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Friday, August 19, 2011

Local TV news: It's killing us

The Federal Communications Commission (FCC) issued a 478-page report warning that local television news coverage is suffering due to a greater emphasis on sensationalistic, tabloid-style reporting.

"The stations are generally pumping up the volume of news while reducing staff, and give short shrift to serious topics like education, health care, and government," noted the FCC report, according to the web site paidContent. "The [FCC] report cites a TV news study by the Annenberg School of Communications that found such hard news topics took up a little over one minute in a 30-minute news broadcast. While coverage of city government withers, crime news proliferates. And the report notes the disturbing trend of 'pay-for-play' arrangements, as well as the airing of 'video press releases' masquerading as news."

Now there is a novel (a form of media) out that captures what can happen in such a world.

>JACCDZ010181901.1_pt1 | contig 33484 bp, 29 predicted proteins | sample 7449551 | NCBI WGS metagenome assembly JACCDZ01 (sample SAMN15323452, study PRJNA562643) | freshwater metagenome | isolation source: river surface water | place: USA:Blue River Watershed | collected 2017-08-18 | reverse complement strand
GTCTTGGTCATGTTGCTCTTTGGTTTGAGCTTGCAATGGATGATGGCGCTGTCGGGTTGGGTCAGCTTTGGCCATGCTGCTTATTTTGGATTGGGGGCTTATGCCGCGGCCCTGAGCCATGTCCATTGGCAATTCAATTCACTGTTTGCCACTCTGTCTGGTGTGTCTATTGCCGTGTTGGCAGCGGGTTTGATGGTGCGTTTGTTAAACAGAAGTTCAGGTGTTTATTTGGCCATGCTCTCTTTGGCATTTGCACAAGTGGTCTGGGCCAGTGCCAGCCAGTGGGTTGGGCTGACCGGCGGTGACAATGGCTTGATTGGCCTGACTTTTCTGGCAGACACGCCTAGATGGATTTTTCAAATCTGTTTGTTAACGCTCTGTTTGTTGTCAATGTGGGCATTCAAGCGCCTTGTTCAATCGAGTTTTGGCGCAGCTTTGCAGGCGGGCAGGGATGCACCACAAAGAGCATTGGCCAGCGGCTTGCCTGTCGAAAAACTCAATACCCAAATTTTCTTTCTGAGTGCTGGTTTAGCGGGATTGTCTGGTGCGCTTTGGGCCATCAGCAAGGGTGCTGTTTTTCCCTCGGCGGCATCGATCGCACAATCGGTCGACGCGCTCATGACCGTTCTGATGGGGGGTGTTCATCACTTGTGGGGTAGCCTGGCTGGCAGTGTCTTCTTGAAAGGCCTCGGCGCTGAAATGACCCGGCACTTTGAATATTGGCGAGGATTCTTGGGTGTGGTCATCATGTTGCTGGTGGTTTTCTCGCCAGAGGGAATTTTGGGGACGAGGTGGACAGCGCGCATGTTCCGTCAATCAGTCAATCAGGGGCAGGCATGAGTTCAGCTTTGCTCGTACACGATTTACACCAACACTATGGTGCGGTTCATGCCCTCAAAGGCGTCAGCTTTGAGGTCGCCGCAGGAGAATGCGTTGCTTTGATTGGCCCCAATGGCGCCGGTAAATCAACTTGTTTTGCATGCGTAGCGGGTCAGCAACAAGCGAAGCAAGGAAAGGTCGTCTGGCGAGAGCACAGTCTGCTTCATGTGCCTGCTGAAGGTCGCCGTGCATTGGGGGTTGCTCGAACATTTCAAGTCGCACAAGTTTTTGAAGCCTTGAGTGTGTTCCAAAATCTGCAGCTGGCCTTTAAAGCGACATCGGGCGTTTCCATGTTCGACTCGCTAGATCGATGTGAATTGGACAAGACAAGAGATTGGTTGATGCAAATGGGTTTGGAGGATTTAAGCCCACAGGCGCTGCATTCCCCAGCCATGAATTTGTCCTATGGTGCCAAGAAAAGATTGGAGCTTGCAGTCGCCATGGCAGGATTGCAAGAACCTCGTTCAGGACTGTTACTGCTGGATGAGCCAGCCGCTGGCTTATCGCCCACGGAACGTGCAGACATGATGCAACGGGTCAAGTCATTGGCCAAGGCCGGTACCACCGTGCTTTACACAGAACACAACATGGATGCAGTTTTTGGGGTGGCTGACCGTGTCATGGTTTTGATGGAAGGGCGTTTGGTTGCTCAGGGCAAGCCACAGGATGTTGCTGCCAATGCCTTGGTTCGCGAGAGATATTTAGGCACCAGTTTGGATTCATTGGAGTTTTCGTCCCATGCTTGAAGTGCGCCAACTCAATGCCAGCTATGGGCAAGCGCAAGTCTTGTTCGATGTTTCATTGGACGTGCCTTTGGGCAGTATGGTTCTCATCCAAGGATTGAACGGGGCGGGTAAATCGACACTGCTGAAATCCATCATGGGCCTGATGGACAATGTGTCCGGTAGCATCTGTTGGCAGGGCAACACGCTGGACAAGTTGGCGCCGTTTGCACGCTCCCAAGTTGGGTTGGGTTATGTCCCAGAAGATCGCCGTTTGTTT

Death by Deadline is written by Larry Kane, a 40-year veteran of the news business and an Emmy Awarding-winning news anchor in Philadelphia and other major markets.

I say check it out.
But before you do, consider what is already happening to us all in this media world where crime dominates and serious issues are ignored.

People are afraid.

Turn on the news at any time and you'll see bad news, crime news, disaster news, disorder news. Reporters move from one such story to the next, without any effort to provide any greater context, leaving the viewer with the sense that the world is ending and that there is no good in it.
And we're getting dumber.

Without serious discussion of important issues, Americans get less informed every year. And thus politics turns into a shouting match between parties so uninformed about the issues that there is not even a chance of reasoning rationally with them.

And we blame the education system for this problem. The fault may also be with the media.

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